Last week, I wrote a short history of the greenwashing campaign  being waged by tar sands promoters, including (and especially) the Canadian and Alberta governments. It’s clear that as the battle over the future of tar sands development has intensified, so has the greenwashing necessary to promote it in the age of climate change and increasing environmental literacy. The more people know about the dangerous costs and risks associated with tar sands development, the more time, effort and money its promoters must invest in the alchemy of disingenuous propaganda.
The frustrating part for Canadians concerned with this egregious abuse and misuse of language is that there doesn’t appear to be any recourse. Tar sands supporters seem to disseminate their little black lies with impunity, and there is no way, in a democracy where free speech is sacrosanct, to stop the flood of tar sands bullshit sullying the airwaves.
And yet, I may have stumbled on at least one way to hold those who choose to misrepresent the true nature of the environmental problems associated with turning Alberta’s bitumen deposits into tar sands crude to well-accepted standards of decency and honesty.
In 2008, the federal government’s Competition Bureau, in partnership with the Canadian Standards Association, published Environmental Claims: A Guide for Industry and Advertisers . Ostensibly, the guide was prepared to help businesses and advertisers (and presumably public relations gurus as well) make self-declared environmental claims in a more honest and informative manner, and to avoid using “misleading or deceptive claims relating to an implied or expressed environmental benefit.”
The guide defines “self-declared environmental claims” as “those claims that are made by manufacturers, importers, distributors, or any person who promotes a product/service or business interest who is likely to benefit from the product’s environmental claims.” It doesn’t explicitly include politicians in this list, but given that tar sands oil is a “product” that is likely to benefit federal and provincial politicians as well as the corporations that produce and transport it, I see no reason not to hold politicians to the same standards as the oil companies for whom they shill.
The federal government’s Competition Bureau, moreover, considers these guidelines, published five years ago now, to reflect “best practices”. While conceding that businesses are free to adopt any business practices they choose, the claims they make cannot be “false or misleading.” If the recommendations included in Environmental Claims are followed, the guide goes on, “it is unlikely that environmental claims used in the promotion of a product or service or business interest would raise concerns under the statutes administered by the Competition Bureau,” which includes the Competition Act.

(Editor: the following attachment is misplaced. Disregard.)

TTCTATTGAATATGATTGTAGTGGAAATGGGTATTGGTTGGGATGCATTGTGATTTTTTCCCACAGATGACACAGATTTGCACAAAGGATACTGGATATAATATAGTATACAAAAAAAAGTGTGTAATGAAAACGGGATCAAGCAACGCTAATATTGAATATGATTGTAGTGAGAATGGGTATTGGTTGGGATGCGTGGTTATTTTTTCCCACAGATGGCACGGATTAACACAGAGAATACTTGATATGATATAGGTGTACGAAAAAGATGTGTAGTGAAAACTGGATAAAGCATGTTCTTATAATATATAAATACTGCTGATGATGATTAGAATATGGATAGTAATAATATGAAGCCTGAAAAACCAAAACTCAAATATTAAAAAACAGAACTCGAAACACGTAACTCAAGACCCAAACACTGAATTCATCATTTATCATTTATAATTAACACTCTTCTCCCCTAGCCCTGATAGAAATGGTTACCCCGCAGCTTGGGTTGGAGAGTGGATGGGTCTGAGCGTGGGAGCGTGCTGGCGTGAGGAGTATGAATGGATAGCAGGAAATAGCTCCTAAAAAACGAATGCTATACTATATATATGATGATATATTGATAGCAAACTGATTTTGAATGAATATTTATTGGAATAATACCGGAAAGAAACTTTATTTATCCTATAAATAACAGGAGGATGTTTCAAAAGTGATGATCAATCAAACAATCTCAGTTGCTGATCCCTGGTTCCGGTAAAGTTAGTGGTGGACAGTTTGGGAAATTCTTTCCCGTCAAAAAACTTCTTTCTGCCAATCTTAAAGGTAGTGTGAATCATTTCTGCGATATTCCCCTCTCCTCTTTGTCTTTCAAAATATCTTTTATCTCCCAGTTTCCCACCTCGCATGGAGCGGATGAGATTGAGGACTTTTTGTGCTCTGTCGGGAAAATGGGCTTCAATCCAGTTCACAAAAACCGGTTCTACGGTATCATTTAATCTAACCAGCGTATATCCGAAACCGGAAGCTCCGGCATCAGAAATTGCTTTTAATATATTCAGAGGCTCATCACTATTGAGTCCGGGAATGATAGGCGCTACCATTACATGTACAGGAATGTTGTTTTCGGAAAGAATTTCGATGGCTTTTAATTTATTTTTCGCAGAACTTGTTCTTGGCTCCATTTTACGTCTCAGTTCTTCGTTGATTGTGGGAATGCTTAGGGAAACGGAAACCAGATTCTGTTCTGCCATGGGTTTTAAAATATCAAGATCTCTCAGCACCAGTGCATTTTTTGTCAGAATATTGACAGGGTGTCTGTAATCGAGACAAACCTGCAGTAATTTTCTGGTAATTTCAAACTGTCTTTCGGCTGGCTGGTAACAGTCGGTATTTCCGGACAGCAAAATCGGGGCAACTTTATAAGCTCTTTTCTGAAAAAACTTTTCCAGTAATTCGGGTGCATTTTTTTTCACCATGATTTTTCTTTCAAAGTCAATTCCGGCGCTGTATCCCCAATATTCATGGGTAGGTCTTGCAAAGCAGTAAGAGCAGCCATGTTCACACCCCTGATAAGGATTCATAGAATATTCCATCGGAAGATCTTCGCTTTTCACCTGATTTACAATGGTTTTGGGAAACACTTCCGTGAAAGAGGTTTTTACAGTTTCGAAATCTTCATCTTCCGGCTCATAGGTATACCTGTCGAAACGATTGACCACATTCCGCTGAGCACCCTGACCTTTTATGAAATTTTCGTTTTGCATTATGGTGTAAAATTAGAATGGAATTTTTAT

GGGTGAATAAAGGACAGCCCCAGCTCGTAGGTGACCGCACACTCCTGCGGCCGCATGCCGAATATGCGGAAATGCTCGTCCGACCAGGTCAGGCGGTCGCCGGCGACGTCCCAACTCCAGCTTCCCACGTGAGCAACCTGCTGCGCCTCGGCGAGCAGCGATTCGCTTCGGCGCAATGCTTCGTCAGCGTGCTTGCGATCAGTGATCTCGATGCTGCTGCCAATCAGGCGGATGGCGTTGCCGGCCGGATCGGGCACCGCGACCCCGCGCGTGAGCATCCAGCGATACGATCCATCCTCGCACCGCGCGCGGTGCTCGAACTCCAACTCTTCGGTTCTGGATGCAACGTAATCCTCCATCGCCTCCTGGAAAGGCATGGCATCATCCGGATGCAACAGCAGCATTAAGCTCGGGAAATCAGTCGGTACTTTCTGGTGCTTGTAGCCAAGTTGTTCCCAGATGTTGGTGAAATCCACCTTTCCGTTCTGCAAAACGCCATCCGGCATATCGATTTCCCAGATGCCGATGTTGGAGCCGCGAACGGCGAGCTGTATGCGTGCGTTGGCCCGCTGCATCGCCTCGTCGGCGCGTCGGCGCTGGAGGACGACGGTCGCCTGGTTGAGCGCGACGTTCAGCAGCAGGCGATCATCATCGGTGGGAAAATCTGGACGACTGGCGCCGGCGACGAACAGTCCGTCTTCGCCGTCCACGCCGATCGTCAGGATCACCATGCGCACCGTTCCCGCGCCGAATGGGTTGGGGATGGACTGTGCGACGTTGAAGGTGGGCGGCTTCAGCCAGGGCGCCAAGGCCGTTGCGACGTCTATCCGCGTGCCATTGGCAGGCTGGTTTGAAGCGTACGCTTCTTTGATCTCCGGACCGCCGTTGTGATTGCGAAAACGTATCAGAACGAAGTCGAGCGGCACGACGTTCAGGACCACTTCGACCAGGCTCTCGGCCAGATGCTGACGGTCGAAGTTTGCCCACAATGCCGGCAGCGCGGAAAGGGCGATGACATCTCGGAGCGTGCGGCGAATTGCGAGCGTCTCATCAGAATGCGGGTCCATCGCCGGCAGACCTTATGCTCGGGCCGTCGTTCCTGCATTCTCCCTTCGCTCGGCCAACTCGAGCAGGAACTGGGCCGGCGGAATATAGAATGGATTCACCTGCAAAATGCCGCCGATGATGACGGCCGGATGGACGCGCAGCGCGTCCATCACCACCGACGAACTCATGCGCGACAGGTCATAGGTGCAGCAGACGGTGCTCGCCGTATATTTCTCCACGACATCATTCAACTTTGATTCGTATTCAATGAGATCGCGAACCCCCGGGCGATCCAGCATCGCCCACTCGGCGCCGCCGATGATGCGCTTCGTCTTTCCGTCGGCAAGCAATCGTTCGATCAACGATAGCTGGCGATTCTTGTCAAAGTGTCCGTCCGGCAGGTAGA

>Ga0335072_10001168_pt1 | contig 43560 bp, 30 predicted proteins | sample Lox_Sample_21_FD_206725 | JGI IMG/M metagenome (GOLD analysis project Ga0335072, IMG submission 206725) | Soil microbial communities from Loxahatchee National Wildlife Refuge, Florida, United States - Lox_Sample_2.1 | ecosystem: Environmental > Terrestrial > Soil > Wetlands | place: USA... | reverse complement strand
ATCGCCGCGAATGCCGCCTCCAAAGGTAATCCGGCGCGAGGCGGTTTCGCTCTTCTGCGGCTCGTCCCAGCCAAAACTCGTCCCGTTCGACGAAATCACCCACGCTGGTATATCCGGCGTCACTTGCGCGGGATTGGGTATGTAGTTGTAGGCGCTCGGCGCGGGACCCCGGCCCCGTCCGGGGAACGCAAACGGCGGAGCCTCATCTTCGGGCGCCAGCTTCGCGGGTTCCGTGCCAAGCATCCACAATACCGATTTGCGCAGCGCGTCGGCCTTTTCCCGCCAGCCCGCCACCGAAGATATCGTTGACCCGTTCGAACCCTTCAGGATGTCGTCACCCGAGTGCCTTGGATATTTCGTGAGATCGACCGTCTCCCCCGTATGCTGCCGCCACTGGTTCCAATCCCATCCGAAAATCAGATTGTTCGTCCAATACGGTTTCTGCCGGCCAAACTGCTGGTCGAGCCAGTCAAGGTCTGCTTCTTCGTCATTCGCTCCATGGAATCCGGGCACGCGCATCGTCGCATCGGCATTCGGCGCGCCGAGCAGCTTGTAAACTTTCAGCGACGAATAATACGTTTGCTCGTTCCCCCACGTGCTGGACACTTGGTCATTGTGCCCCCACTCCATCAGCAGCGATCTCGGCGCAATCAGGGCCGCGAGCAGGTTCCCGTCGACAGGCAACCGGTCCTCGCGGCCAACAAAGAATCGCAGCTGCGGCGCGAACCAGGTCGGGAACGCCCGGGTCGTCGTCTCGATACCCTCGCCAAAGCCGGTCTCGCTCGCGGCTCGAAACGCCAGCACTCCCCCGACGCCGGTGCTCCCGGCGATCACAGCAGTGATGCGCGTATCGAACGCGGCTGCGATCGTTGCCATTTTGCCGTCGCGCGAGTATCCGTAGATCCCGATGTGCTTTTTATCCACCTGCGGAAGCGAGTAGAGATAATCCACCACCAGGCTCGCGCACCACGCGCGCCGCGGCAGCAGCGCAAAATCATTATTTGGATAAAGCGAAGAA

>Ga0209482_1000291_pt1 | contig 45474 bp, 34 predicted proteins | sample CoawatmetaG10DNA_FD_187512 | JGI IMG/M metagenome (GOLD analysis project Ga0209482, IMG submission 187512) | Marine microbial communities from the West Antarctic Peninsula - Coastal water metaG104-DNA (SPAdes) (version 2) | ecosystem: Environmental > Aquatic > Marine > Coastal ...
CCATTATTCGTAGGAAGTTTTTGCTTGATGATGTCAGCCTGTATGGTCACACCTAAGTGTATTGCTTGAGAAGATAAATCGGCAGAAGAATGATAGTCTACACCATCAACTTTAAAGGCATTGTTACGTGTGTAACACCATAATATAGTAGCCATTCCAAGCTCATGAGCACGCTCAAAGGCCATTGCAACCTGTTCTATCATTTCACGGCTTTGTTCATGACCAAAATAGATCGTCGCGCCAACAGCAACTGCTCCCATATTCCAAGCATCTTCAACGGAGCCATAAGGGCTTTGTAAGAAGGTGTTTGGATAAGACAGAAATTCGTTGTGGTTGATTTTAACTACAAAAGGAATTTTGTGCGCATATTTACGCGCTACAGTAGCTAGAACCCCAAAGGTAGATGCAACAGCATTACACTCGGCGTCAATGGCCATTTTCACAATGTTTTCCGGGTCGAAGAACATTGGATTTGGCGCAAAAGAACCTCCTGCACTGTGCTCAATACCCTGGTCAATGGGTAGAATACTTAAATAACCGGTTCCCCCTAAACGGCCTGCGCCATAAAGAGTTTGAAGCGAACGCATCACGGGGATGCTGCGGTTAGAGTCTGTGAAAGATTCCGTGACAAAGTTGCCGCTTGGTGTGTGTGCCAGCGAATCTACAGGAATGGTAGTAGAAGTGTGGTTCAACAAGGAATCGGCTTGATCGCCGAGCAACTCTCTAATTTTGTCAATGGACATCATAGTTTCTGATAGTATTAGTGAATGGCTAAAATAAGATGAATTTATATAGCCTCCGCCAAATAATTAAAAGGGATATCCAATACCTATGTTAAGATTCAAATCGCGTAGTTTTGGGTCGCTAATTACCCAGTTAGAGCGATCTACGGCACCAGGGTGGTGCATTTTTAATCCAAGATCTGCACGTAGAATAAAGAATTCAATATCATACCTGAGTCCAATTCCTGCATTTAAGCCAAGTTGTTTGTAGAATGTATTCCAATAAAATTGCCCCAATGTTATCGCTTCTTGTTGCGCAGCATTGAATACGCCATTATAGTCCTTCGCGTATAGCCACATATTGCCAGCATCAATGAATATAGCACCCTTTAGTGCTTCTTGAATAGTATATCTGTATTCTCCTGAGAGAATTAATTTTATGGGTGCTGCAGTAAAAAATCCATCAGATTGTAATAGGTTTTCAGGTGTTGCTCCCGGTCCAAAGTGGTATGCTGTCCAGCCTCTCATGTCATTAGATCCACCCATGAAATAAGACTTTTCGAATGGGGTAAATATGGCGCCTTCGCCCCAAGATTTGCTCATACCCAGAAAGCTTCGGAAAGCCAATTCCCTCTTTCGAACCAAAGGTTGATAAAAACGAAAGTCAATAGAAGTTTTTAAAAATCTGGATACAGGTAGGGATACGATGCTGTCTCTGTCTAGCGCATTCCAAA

According to the guide, the types of “anti-competitive activities” frowned on by the Competition Bureau include, among other things, “materially false and misleading representations [that] are made knowingly or recklessly to the public” and “deceptive marketing practices.” Indeed, Section 2.2.2 of the Competition Act “prohibits knowingly or recklessly making, or permitting the making, of a representation to the public, in any form whatever, that is false or misleading in a material respect.”
Referencing CAN/CSA-ISO 14021, which details the appropriate use of environmental terms, the guide specifically states that self-declared environmental claims shall be “accurate and not misleading”, “substantiated and verified”, and “unlikely to result in misinterpretation”. In addition, they shall not “suggest an environmental improvement that does not exist”, nor shall they “exaggerate the environmental aspect of the product to which the claim relates”. Environmental claims shall not be made “if, despite the claim being literally true, it is likely to be misinterpreted by purchasers” or is “misleading through the omission of relevant facts.”
How well do Canada’s political and commercial tar sands promoters follow the federal government’s guidelines on the appropriate use of environmental claims? Not particularly well, as it turns out.
Tar sands development and/or oil has variously been described as a “clean” and “sustainable” form of energy by various Canadian politicians too numerous to mention. Alberta politicians even talk about bitumen development as part of its “Clean Energy Story ” (whatever that means), where they claim Alberta they are “doing our part to move the world towards a clean energy future.” Canada’s outspoken Minister of Natural Resources Joe Oliver went so far recently as to call them “green .”
It’s hard to imagine that any hydrocarbon, never mind tar sands bitumen, could be reasonably understood to be a “clean” source of energy.